Georgia Senator David Perdue boosts wealth with well-timed stock trades

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Senator David Perdue sold and bought stocks as the coronavirus began ravaging the United States.
As the ravages of the novel coronavirus forced millions of people out of work, shuttered businesses and shrank the value of retirement accounts, the Dow Jones Industrial Average plunged to a three-year low.

But for Senator David Perdue, a Georgia Republican, the crisis last March signaled something else: a stock buying opportunity.

And for the second time in less than two months, Perdue's timing was impeccable. He avoided a sharp loss and reaped a stunning gain by selling and then buying the same stock: Cardlytics, an Atlanta-based financial technology company on whose board of directors he once served.

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On January 23, as word spread through Congress that the coronavirus posed a major economic and public health threat, Perdue sold off $1 million to $5 million in Cardlytics stock at $86 a share, according to congressional disclosures.

Weeks later, in March, after the company's stock plunged following an unexpected leadership shakeup and lower-than-forecast earnings, Perdue bought the stock back for $30 a share, investing between $200,000 and $500,000.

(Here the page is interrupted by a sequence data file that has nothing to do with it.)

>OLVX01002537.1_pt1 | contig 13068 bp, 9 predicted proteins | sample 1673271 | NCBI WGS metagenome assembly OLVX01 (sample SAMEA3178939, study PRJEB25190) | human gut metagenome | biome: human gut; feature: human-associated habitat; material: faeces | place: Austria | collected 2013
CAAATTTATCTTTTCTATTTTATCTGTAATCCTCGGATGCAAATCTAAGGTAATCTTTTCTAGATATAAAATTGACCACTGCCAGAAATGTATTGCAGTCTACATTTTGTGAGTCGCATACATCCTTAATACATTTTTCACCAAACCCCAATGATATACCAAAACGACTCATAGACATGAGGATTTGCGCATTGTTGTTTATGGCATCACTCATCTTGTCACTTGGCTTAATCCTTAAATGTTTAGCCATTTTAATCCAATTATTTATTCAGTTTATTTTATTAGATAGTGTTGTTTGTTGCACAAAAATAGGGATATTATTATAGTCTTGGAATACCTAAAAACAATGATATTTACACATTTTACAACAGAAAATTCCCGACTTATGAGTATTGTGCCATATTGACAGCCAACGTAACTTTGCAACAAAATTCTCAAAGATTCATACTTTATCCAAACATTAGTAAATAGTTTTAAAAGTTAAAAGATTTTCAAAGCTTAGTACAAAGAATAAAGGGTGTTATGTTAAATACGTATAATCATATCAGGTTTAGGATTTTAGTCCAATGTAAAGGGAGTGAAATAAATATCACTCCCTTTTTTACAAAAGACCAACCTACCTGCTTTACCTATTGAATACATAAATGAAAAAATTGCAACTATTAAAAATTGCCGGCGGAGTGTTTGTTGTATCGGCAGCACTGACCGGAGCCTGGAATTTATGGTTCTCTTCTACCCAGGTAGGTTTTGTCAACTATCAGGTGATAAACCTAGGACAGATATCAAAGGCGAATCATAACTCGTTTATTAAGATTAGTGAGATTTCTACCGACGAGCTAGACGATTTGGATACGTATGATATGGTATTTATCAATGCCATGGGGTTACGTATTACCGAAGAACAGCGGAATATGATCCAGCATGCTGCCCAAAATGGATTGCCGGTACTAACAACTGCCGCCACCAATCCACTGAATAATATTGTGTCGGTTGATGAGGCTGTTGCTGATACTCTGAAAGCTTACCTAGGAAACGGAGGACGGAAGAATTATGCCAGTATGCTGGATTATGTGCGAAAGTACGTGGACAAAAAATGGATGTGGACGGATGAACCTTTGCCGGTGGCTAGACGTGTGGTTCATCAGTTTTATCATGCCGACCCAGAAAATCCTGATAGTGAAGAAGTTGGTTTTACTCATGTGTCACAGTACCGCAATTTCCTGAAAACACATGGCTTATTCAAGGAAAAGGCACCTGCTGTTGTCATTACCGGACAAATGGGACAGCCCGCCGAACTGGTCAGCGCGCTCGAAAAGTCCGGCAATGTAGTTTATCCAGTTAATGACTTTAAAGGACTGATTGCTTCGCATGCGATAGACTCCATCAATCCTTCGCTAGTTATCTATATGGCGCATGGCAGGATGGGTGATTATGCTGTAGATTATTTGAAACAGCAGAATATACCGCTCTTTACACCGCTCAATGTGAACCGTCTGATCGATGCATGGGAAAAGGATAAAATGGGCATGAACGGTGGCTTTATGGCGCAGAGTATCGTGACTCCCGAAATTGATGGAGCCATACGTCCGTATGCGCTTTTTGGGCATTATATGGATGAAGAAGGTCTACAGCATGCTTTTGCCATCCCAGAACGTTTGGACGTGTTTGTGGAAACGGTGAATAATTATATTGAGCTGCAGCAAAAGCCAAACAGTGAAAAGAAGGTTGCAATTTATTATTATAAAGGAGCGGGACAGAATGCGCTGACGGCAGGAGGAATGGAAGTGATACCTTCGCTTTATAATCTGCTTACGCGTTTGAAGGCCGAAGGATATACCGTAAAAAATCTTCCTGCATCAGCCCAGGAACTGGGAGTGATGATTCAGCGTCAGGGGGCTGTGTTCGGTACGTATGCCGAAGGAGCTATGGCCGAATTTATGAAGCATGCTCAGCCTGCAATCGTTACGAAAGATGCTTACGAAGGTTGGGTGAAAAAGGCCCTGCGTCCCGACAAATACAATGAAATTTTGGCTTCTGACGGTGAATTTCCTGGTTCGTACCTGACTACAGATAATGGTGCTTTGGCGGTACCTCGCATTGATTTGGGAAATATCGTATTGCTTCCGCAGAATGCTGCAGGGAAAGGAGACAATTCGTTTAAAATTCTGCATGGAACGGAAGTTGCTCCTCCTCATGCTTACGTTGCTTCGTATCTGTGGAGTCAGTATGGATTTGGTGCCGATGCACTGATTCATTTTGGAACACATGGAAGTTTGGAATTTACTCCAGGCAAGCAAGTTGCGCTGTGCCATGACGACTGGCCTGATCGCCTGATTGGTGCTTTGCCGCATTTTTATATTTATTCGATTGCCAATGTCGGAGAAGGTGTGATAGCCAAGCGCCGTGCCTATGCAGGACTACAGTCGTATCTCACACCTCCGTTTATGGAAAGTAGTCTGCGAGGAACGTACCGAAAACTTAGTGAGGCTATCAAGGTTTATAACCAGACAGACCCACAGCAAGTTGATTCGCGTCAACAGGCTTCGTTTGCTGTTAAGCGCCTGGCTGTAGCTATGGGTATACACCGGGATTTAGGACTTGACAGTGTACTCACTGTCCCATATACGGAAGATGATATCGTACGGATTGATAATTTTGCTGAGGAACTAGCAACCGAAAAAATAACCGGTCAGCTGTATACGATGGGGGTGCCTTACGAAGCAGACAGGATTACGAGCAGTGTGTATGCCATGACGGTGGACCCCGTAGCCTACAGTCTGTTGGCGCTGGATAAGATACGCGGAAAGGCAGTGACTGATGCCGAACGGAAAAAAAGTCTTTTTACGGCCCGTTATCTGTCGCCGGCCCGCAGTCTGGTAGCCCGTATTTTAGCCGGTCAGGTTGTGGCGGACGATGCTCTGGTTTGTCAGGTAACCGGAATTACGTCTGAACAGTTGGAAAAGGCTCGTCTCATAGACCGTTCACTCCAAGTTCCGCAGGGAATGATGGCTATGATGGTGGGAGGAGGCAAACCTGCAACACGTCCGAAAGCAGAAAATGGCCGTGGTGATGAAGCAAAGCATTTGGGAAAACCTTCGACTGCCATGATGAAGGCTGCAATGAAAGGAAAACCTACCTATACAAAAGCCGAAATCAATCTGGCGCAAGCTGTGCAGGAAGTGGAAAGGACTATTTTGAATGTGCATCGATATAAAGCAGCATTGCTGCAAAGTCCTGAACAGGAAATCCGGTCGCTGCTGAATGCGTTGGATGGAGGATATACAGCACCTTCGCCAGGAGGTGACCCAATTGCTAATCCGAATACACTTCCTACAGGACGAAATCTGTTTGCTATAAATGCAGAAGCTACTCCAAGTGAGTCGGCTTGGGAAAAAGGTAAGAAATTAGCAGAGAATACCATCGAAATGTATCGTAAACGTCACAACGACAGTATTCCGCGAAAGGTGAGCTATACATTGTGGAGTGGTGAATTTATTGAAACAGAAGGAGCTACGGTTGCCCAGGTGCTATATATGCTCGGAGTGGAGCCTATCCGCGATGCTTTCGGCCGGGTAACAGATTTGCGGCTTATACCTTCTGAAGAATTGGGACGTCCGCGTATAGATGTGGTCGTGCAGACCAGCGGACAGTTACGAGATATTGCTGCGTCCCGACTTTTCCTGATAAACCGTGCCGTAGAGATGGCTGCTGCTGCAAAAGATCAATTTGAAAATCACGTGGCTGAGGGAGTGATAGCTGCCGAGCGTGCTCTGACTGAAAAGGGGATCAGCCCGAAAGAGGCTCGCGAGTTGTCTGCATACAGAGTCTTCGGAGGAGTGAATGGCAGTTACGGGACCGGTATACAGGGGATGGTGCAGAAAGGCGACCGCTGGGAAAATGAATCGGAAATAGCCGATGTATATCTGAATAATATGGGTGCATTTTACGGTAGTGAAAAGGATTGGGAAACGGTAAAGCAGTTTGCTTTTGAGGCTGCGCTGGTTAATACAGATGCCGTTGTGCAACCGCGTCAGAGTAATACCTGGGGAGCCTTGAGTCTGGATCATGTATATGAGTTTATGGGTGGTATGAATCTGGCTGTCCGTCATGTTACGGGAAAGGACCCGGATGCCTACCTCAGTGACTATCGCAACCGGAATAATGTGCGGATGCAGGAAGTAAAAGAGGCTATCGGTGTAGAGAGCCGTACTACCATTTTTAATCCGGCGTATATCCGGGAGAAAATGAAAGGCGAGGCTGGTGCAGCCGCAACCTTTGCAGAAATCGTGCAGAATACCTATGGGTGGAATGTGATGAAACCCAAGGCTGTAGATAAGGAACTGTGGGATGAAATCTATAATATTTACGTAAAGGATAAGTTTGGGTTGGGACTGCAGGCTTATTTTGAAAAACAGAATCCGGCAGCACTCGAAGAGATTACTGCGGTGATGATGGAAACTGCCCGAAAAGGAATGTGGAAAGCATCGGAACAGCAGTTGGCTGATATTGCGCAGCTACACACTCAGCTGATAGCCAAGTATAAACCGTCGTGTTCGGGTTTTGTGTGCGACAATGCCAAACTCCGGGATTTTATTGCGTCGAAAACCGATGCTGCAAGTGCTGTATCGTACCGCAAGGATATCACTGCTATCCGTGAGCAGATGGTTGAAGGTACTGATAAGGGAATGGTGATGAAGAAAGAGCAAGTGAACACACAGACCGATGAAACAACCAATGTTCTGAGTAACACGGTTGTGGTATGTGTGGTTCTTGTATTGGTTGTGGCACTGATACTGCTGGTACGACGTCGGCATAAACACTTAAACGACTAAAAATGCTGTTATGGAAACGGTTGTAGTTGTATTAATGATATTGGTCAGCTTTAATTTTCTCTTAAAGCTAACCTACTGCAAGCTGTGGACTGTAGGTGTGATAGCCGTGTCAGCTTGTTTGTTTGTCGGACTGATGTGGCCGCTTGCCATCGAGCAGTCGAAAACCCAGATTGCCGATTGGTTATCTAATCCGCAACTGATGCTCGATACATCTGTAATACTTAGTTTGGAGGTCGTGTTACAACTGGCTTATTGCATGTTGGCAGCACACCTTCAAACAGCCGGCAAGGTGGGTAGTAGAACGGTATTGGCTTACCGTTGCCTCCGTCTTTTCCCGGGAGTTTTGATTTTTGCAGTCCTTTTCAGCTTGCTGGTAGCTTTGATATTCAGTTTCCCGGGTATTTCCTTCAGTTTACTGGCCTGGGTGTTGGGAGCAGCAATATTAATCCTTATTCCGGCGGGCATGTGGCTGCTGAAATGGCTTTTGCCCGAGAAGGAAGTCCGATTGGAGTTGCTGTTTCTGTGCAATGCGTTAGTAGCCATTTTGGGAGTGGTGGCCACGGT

Those shares have now quadrupled in value, closing at $121 a share on Tuesday.

The Cardlytics transactions were just a slice of a large number of investment decisions made in the early days of the pandemic by Perdue and other senators. They stirred public outrage after it became clear that some members of Congress had been briefed on the economic and health threat the virus posed. The transactions were mentioned briefly in a story published by the Intercept in May.

Now that Perdue is locked in a pitched battle for reelection in a January 5 runoff, his trades during a public health and economic crisis have become an issue in what already has become a negative, expensive campaign that will determine which party controls the Senate.

There is no definitive proof that Perdue, who is among the wealthier members of the Senate, acted on information gained as a member of…
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